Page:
What is Moving Average in Forex?

Are moving averages some of the most overlooked and underrated FX technical indicators there are?

May 16 • Forex Trading Articles, Market Commentaries • 2706 Views • Comments Off on Are moving averages some of the most overlooked and underrated FX technical indicators there are?

Traders are (by nature) curious human beings. Therefore, it’s inevitable that at some stage during their early trading experiences, traders will experiment with just about every conceivable technical indicator and combinations of various indicators. Novice traders are generally (and arguably naively) in search of what many refer to as a “Holy Grail trading system”, loosely defined as a: 100%, never failing, winning strategy, derived by combining a cluster of indicators which when they align and chime, prompt you to make a trading decision.

This period of trader growth is essential, as without such early days experimentation, it’s impossible to become knowledgeable regarding a critical aspect of trading; you have to become a quasi technical analysis expert to prosper and it’s a self taught journey of discovery. Even if you eventually jettison all the most popular indicators and trade off a mostly ‘vanilla’ chart, with only the barest of technical indicators placed on your preferred time frames, you’ll still use some form of technical analysis and indicators.

Price is obviously the main technical indicator and you’ll choose how it’s displayed on your chart from a series of options best suited to your trading style; you might prefer: standard candlesticks, Heikin Ashi, or pin-bars to represent price and to analyse price action. The time frames you prefer to trade off are also forms of technical indicators.

As someone who prefers less clutter on your charts, you might also use the daily or weekly pivot points. You might place the higher moving averages on your charts and make note of handles/round numbers. Occasionally you might use certain indicators, such as the RSI, to determine potential “oversold” and “overbought” conditions. It must also be noted that many technical indicators are simply derivatives of moving averages, for example, the extremely popular MACD indicator, which stands for moving average, convergence, divergence. All the aforementioned are generally regarded, by many experienced and successful traders, as the barest level of technical information required to make your trading decisions.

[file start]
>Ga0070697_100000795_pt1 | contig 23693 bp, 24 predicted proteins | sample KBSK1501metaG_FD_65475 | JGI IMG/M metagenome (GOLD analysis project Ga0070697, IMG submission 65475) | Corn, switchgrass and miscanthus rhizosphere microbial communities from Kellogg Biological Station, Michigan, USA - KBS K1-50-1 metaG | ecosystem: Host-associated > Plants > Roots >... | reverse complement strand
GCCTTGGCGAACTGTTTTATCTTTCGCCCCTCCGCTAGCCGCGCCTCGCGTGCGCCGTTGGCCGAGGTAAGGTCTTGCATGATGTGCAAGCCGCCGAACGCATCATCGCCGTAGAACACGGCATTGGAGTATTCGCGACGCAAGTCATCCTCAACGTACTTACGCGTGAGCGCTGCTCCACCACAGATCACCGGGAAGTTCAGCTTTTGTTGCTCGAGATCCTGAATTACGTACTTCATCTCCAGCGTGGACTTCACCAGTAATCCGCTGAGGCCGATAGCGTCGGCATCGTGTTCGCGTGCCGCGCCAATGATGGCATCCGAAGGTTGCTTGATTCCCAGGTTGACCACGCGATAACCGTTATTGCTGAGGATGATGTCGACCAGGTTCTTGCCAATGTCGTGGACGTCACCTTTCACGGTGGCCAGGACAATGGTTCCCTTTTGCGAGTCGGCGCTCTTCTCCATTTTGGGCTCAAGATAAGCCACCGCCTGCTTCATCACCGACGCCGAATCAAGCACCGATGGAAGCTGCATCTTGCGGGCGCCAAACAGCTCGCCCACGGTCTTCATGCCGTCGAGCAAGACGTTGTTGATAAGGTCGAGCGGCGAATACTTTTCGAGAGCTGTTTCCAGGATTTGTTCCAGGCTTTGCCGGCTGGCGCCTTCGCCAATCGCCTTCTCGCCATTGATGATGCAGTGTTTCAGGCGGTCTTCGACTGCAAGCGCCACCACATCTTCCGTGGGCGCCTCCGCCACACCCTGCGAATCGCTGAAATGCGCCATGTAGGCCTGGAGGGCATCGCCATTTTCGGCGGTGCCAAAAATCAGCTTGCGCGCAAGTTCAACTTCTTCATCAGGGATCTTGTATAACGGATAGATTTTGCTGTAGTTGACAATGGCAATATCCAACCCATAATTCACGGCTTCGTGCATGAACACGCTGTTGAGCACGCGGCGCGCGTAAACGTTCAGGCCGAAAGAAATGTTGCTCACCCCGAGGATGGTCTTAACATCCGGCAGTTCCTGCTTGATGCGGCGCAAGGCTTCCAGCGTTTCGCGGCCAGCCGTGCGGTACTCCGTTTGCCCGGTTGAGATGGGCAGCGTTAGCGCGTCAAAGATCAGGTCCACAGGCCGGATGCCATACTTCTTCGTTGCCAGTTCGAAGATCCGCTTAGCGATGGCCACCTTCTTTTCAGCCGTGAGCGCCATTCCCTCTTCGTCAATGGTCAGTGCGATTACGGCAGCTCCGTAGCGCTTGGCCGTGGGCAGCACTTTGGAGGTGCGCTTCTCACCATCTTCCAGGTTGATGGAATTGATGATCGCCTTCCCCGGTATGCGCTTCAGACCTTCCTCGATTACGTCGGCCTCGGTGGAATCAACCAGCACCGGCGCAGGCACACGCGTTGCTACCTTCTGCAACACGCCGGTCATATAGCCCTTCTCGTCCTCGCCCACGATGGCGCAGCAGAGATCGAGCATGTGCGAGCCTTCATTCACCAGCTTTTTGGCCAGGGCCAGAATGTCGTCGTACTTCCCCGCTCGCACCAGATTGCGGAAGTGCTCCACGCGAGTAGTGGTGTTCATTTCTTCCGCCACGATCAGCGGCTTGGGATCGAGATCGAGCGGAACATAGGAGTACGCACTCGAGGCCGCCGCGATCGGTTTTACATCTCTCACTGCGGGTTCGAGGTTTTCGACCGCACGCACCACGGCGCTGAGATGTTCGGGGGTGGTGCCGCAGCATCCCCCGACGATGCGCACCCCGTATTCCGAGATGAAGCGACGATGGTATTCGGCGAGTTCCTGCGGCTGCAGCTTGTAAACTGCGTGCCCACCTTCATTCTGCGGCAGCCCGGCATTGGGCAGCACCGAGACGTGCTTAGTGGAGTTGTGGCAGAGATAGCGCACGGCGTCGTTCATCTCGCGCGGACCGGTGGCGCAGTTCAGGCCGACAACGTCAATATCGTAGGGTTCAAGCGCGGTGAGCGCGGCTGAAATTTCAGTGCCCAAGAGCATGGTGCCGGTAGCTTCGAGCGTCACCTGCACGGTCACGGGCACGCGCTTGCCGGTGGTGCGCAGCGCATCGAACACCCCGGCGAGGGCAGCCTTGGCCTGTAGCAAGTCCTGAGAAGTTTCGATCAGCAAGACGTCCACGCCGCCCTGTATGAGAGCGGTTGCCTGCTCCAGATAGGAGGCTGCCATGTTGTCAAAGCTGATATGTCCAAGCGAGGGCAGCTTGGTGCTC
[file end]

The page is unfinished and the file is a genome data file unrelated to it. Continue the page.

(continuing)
Even the most die hard fundamental analysis traders, who will testify that it’s the economic calendar and fundamental issues that move the forex markets, will use some forms of technical analysis for their decision making. Many will refer to the moving averages as absolutely crucial to their trading, particularly the higher moving averages (MAs), such as: 50, 100 and 200 averages. Some will also refer to other lower MAs, such as the 14 and 21 as critical. The averages refer to the days the moving average measures the price movement; 14 day periods, right up to 200 day periods.

Generally, most traders will use MAs when trading off the daily time frame, the logic is obvious; a moving average set for daily periods, is best observed on a daily time frame. As always, if you begin to curve fit the indicators by altering the settings, you can find yourself on a slippery slope, whereby you’re searching for data to match your preconceptions. This is why more experienced traders might select what are called standard, or simple moving averages, as opposed to the exponential, or smoothed options.

Moving averages are favoured by experienced traders because such indicators are often used by institutional level traders, as part of their decision making process, if you read articles on Bloomberg and Reuters, you’ll often read references made to the MAs. For example, you might read a report pointing out that a major currency pair is trading above the 100 or 200 DMA, or that a pattern such as a golden cross, or death cross has occurred.

The golden cross and death cross is referenced when a 50 DMA has crossed a 200 DMA in a bullish, or bearish movement. Institutional level traders will regard this simple moving average pattern, when observed on a daily time frame, as a key pattern from which to make decisions. Similarly, they may make decisions regarding a security, such as a major FX pair, if it’s trading above or below certain higher moving averages.

The mention of where institutional traders might hinge their decisions is critical; it’s not retail traders who move FX markets, it’s institutional level traders and large hedge funds, who move the $5.2 trillion turnover a day forex markets. It’s essential that you try to get in tune with their decision making. They won’t use a strategy involving the: MACD, ADX, DMI, RSI on a fifteen minute chart, with all the standard settings altered, to make their decisions. They’ll most likely use the higher moving averages on higher time frames. Which is why acquiring the skill and knowledge to trade with these MAs off higher time frames, is essential to your progress.

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